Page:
back to article US legislators propose American Privacy Rights Act - and it looks quite good

Americans may soon live under a federal privacy law – a mere two decades after the US Federal Trade Commission urged Congress to regulate online data collection. On Monday, US representative Cathy McMorris Rodgers (R-WA) and US senator Maria Cantwell (D-WA) announced the American Privacy Rights Act [PDF], which aims to provide …

  1. VicMortimer Silver badge
    Terminator

    Maybe

    But I have little hope that the current House of Dysfunction can accomplish anything good.

    1. Woodnag

      It's worthless. Two massive loopholes

      1. Small businesses with less than $40 million in revenue are exempt from the APRA.

      2. The legislation gives individuals the right to sue for privacy harms, and disallows mandatory arbitration in claims involving minors or a substantial privacy harm – set at $10,000 – or specific physical or mental harms.

      For 2, if there's a flagrant abuse, how do you prove a monetary damage?

  2. aerogems Silver badge
    Pirate

    Just wait

    I hate to be the pessimist, but just wait until the lobbyists are done with it and see how little it likely resembles the original bill. It'll probably be full of loopholes and exceptions so large, you could sail the entire US Navy fleet through the smallest of them. And even assuming, by some weird cosmic alignment that only happens every couple billion years, it passes exactly as it is now and is signed into law... it'll be immediately challenged in court by some data broker trade group seeking to overturn it, and they'll go judge shopping, somewhere in Texas no doubt, so they can be all but guaranteed it'll land on the docket of some anti-government federal judge who doesn't see any irony in being a federal employee.

    1. Throatwarbler Mangrove Silver badge
      Meh

      Re: Just wait

      Maria Cantwell is basically the senator from Microsoft, so one imagines that lobbyists from Amazon and Microsoft have already weighed in. They probably see a bigger risk and cost in having to deal with 50 disparate privacy laws and would prefer to have a consistent federal law instead. I don't doubt that the lawyers will also do battle against the federal law and try to use it as leverage to override stronger state-level protections. I also doubt that the Freedom Caucus will allow the bill to be brought to the House floor because they are, at this point, unabashed in their hatred for America.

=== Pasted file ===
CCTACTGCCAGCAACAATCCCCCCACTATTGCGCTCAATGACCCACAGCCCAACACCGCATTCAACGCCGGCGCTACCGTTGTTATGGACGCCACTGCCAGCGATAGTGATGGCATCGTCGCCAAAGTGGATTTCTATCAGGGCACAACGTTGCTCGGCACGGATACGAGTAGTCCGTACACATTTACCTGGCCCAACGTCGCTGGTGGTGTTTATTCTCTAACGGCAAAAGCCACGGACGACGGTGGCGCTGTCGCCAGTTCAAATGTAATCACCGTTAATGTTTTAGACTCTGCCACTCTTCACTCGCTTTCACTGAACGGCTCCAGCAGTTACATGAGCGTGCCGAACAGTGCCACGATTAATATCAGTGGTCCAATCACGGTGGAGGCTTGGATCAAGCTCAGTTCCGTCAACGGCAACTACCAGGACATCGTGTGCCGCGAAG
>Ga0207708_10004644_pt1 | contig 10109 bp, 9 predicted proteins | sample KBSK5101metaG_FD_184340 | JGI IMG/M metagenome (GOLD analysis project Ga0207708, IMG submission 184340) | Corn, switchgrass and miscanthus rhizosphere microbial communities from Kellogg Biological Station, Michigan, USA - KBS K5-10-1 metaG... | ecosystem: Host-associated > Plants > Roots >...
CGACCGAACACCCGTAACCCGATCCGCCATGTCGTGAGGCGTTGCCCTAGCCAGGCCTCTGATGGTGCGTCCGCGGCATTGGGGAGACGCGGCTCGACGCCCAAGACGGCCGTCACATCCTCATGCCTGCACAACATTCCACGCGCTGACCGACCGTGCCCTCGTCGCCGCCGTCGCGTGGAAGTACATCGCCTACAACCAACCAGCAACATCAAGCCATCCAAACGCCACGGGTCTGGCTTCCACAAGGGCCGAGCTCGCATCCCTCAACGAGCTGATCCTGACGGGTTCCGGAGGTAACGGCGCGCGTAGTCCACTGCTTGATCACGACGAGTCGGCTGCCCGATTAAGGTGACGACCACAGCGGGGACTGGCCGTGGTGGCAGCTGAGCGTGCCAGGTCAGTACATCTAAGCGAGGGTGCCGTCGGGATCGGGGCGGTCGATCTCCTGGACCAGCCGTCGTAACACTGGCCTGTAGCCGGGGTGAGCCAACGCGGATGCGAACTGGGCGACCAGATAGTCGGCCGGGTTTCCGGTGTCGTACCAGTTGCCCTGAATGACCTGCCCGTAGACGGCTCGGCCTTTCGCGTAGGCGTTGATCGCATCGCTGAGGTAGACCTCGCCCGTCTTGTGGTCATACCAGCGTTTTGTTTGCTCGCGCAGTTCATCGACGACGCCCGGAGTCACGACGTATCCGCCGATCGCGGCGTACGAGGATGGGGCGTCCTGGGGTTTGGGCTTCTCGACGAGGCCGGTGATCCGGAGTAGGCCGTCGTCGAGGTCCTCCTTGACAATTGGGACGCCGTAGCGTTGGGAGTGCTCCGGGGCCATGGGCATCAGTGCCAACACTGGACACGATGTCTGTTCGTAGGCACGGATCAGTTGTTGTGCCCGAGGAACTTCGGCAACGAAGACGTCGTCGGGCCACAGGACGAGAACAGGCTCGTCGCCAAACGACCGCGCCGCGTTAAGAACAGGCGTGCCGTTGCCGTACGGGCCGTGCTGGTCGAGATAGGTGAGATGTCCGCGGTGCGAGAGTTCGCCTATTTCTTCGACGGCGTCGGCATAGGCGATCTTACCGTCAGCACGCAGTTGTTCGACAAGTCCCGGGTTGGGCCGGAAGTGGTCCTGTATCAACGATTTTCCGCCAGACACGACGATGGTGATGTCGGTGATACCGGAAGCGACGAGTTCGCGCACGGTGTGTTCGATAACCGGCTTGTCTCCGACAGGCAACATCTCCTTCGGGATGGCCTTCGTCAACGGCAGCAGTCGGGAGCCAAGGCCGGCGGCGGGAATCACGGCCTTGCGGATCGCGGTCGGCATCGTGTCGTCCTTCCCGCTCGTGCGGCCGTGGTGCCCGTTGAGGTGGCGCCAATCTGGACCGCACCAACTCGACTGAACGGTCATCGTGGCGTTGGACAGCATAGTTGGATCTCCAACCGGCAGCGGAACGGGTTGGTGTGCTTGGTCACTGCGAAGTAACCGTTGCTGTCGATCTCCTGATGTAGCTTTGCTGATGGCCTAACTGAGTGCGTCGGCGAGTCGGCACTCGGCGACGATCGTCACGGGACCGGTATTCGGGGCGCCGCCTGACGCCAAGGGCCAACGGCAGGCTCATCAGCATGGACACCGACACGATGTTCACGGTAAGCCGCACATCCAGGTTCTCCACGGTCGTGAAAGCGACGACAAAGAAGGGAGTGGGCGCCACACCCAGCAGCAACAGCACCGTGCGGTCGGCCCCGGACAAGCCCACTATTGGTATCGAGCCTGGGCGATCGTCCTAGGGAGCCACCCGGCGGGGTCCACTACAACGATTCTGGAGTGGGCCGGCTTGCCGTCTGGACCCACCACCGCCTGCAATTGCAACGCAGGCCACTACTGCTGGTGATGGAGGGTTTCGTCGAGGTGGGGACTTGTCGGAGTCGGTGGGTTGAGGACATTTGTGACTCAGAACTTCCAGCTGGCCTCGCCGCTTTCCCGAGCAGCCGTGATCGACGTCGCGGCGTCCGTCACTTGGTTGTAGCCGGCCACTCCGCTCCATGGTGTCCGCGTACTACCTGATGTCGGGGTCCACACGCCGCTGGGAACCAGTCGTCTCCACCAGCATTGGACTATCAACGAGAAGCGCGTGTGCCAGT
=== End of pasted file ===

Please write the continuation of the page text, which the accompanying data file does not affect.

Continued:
1. Yorick Hunt Silver badge
        Big Brother

        Re: Just wait

        "... the lawyers will also do battle against the federal law and try to use it as leverage to override stronger state-level protections"

        And there lies the crux of the "new" law - to override and subvert existing, in some cases even functional, laws at state level.

        1. Doctor Syntax Silver badge

          Re: Just wait

          It would need a clause to state something along the lines of "where state and federal acts both protect privacy then the act that provides stronger protection in any particular shall prevail" or "nothing in this act shall weaken any protections provided by existing or future state acts"

          1. Someone Else Silver badge

            Re: Just wait

            Shirley, you jest.

            ...or are a right-pondian...

      2. aerogems Silver badge

        Re: Just wait

        I always thought the Freedom Caucus was meant to be an ironic name. Like George Carlin's musing: If crimefighters fight crime, and firefighters fight fires, what do freedom fighters fight?

        1. StudeJeff